Progressive Content for Progressive Reduction

Every new interface we come up with is also an exercise in instruction design. Designers typically leverage their user’s prior knowledge to create innovative experiences and help users learn how to navigate those those experiences. But how might we teach our users new, complex processes (or changes to their existing behavior) while still maintaining a simple UI? Last February Allan Grinshtein, an interaction designer at LayerVault, posited that because a user’s understanding of our application improves over time, our application’s interface should adapt. Others agree. Increasingly, designers are finding opportunities to design interfaces that better adapt, or personalize, their layouts and functions in accordance with their users’ individual knowledge—predominantly through progressive reduction and progressive disclosure. Progressive reduction is a theory that suggests that certain information should be diminished or simplified over time. This assumes that advanced users, who frequently access the application, will learn and remember basic functions and no longer need help text or additional labels. LayerVault shows how UI copy and design is personalized to different levels of user-expertise using the principle of progressive reduction. Image from LayerVault Blog. The insight behind progressive disclosure is similar: it relies on the belief that users need to have more complicated information ‘drip fed’ to them over a period of time. Jakob Nielsen puts it well: “Good usability includes ideas like progressive disclosure, where you show a small number of features to the less experienced user to lower the hurdle of getting started and yet have a larger number of features available for the expert to call up.” Progressive reduction and disclosure are theories that apply to presentation, but presentation...

UIEtips: Content and Design Are Inseparable Work Partners

It’s not uncommon within organizations that web site content is treated differently and separately from the web site design process. Yet the users do not separate the two and see it as one experience. When the content and design process are not done hand-in-hand, poor user experiences is often the result. Today’s article focuses on this issue. Tying together your content and design process is such an important issue that we’ve brought in Steph Hay to do a full day workshop on it at the UI19 Conference in Boston, October 27-29. Steph will show you how to map conversations as a first step to designing customer-centric user experiences.Learn more about Steph’s workshop. Here’s an excerpt from the article: It’s not news that the content is the important part of the design. For years, Karen McGrane has told us that working on the design without considering the content is like giving your best friend a beautifully wrapped empty box for their birthday. They’ll enjoy opening it, but will be sorely disappointed with the entirety results. And recently, Steph Hay reminded us that “content is the entire reason people come to the design in the first place.” The new thinking is that content creation and management cannot be a separate endeavor from design creation and management. That we need to inseparably integrate the two, structurally and organizationally, to create great experiences. Read the article: Content and Design are Inseparable Work Partners. What can your organization do to make design and content feel more integrated? Tell us about it...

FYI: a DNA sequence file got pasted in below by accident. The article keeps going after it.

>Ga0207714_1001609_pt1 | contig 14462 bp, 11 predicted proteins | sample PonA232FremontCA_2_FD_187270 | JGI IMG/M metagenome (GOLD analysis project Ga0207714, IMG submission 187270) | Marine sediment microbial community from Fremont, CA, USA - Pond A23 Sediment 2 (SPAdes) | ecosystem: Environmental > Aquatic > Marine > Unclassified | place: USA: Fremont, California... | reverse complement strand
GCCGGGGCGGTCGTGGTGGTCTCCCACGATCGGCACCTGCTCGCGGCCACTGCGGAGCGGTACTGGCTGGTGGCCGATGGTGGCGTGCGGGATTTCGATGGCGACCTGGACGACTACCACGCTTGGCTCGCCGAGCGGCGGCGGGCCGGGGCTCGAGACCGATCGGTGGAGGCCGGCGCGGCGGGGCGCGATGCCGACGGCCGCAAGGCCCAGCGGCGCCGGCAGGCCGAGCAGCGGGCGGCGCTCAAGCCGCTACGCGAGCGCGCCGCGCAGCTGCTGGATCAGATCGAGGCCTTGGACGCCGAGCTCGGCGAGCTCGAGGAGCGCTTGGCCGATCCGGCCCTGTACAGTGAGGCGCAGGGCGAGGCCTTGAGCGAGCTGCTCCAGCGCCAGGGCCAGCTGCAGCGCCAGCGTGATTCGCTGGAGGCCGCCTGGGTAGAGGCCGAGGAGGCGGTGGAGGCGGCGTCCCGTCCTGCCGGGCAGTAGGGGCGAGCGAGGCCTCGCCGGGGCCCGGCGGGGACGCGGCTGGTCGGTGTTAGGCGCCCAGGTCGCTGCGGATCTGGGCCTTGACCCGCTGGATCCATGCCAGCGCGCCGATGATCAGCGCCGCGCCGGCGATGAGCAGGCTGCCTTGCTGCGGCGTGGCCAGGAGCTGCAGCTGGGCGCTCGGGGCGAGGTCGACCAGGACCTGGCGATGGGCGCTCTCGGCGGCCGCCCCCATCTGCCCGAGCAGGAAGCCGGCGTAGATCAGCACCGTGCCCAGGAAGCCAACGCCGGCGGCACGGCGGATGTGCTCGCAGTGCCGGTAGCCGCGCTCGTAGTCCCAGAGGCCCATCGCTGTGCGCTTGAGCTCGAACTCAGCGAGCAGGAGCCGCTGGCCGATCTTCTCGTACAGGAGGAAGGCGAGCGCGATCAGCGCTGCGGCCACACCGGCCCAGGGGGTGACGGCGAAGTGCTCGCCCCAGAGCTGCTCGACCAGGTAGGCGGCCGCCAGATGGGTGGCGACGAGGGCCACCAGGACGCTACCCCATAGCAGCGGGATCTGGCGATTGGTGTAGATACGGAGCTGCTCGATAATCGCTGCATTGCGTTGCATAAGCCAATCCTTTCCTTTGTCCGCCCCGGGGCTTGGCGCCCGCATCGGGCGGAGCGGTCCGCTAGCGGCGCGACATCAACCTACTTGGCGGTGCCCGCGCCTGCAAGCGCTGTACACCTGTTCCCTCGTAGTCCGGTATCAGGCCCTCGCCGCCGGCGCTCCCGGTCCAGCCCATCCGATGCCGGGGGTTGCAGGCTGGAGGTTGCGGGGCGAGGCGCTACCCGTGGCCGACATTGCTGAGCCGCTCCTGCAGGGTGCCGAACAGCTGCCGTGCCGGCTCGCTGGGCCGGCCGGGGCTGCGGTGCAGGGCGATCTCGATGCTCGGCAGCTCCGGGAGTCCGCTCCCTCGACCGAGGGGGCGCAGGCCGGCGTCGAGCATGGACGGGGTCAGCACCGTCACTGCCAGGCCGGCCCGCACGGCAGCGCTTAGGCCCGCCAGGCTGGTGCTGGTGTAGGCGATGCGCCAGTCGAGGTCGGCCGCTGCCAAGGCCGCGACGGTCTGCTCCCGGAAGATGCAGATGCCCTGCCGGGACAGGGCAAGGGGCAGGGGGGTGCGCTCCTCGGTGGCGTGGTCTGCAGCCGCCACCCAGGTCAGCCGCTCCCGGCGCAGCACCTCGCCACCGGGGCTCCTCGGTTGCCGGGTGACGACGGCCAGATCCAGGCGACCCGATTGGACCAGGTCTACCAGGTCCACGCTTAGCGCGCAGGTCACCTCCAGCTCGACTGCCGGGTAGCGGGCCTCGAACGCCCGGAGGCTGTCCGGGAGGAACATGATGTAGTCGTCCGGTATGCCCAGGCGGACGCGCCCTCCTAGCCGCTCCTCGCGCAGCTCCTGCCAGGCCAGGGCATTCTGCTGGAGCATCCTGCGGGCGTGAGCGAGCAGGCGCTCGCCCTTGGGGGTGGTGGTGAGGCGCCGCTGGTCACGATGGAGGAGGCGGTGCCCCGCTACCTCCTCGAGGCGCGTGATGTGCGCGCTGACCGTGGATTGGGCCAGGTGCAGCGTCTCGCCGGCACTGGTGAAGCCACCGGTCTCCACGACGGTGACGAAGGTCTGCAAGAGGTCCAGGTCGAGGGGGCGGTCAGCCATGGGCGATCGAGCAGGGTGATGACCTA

Just 51 Spots Left at the $1,389 Price for UX Immersion Mobile Conference

UXIM 2014 will sell out again. Get your spot now at the $1389 rate. With more users accessing your sites and products via mobile, it’s critical to provide a strongly integrated experience. These UX luminaries will provide you with intensive, game-changing material that will change how you think about and design for mobile. Brad Frost – Using Design Patterns to Build Responsive Experiences Cyd Harrell - Conducting Usability Research for Mobile Apps Ben Callahan – Workflow on Responsive Web Design Projects Karen McGrane – Adapting Your Content for Mobile Jason Grigsby – Doing Mobile-First Responsive Web Design Nate Schutta – Coding Prototypes, Even if You’ve Never Tried Why are you waiting for this must-attend event of 2014 to sell out? Explore the conference and register at the lowest price possible before the $1,389...